He returned to Texas before 1850 and petitioned the Texas Legislature for the land grants (the date to apply for such grants having expired before he was aware of them). His petitions were granted and he was issued a head right certificate for one-third of a league of land; Donation Certificate Nr. 218 for 640 acres of land for having participated in the Battle of San Jacinto; and, Bounty Warrant Nr. 723 for 320 acres for “3 months service” in the Army of the Republic of Texas. He was issued the 640 acres on August 26, 1850; he was living in Milam County, when on October 6 1851, he sold the certificate of land to Nathan Halbert for $64.00. He could not write but affixed his mark to the deed of transfer. It is probable that he sold the other parcels of land as well, as they are no longer owned by any descendents. He applied for a pension as a surviving veteran of the Texas War of Independence and this was granted December 21, 1870, Certificate Nr. 173.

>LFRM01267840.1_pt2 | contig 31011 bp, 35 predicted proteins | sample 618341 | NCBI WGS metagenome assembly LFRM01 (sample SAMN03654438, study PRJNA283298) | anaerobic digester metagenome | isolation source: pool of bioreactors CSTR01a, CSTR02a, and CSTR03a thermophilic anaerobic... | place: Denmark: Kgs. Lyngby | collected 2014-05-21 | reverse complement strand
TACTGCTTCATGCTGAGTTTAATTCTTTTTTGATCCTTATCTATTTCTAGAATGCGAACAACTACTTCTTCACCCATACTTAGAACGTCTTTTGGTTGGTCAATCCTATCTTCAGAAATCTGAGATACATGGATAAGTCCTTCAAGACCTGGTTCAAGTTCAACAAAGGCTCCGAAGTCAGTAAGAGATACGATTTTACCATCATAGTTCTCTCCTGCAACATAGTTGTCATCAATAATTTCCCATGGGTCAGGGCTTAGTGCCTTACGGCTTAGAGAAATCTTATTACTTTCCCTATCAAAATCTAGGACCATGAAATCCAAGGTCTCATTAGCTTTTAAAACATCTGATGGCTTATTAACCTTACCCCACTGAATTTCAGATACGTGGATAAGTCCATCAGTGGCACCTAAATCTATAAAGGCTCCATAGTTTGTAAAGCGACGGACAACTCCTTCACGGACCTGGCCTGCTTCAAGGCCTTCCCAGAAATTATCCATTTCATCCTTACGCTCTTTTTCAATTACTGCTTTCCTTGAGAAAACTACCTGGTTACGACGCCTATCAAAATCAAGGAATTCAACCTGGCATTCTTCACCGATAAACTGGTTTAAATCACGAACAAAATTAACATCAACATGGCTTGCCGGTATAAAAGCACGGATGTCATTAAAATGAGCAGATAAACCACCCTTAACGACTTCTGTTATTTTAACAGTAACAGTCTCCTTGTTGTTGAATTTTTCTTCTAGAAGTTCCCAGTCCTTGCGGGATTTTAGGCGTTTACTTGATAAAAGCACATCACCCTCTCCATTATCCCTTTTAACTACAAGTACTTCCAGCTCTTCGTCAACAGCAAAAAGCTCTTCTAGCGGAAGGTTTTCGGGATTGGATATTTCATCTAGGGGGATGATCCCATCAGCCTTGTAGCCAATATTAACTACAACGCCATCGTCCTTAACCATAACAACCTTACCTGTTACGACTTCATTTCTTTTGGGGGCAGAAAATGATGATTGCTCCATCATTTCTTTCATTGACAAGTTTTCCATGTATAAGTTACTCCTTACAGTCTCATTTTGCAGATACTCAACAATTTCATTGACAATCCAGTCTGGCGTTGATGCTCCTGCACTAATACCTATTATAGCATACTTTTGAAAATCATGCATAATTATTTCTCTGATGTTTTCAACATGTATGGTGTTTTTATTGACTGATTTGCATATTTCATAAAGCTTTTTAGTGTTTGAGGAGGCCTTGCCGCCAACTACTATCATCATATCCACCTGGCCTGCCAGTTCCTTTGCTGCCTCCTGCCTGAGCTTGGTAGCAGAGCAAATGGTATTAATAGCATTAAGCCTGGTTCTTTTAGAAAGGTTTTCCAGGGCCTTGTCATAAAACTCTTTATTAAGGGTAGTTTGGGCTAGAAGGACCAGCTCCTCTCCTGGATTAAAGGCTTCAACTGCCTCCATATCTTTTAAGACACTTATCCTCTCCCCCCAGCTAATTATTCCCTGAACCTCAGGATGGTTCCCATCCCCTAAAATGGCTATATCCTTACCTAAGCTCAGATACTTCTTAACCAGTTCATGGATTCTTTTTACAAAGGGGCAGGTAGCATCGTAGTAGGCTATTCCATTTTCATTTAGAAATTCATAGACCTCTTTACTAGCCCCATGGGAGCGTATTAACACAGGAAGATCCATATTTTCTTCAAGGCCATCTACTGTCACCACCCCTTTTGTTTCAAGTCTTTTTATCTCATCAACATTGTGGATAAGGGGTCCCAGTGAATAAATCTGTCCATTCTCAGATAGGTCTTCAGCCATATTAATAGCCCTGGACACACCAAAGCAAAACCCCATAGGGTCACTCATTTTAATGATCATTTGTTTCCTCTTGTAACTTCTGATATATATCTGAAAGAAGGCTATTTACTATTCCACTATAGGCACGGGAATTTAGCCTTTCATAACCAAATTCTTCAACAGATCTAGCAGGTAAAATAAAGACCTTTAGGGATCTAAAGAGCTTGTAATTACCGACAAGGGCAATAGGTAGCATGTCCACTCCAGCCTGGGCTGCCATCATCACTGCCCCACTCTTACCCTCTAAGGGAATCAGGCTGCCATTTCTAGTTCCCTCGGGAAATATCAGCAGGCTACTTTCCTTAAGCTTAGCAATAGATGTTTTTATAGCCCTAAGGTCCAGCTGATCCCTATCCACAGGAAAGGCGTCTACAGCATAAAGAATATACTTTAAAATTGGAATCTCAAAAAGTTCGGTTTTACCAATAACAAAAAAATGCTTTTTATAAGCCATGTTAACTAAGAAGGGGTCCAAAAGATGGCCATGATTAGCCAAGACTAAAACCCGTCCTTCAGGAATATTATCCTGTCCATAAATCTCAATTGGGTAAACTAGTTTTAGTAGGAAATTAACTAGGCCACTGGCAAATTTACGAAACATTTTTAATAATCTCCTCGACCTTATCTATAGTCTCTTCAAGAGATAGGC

He was in Goliad, Texas, in the early 1860’s but by 1870 he and Eugenia were residing in Austin. He suffered from the "gravels" and died November 8, 1872. He is buried at Oakwood Cemetery with his wife Eugenia at his side.
Born May 23, 1918 in Houston, Texas, Frank Octavius Mancuso began playing baseball in 1937 in the minor league system of the New York Giants. After hitting .417 for Fort Smith in 1938, the Giants moved him up to their major league roster for the entire 1939 season as a third string catcher, but he did not get into a single game during the regular season. That disappointment was offset by the opportunity he had to warm up pitcher Carl Hubbell, and sharing the company of other great Giants like OF Mel Ott and manager Bill Terry. He was sent back to the minors before the 1940 season.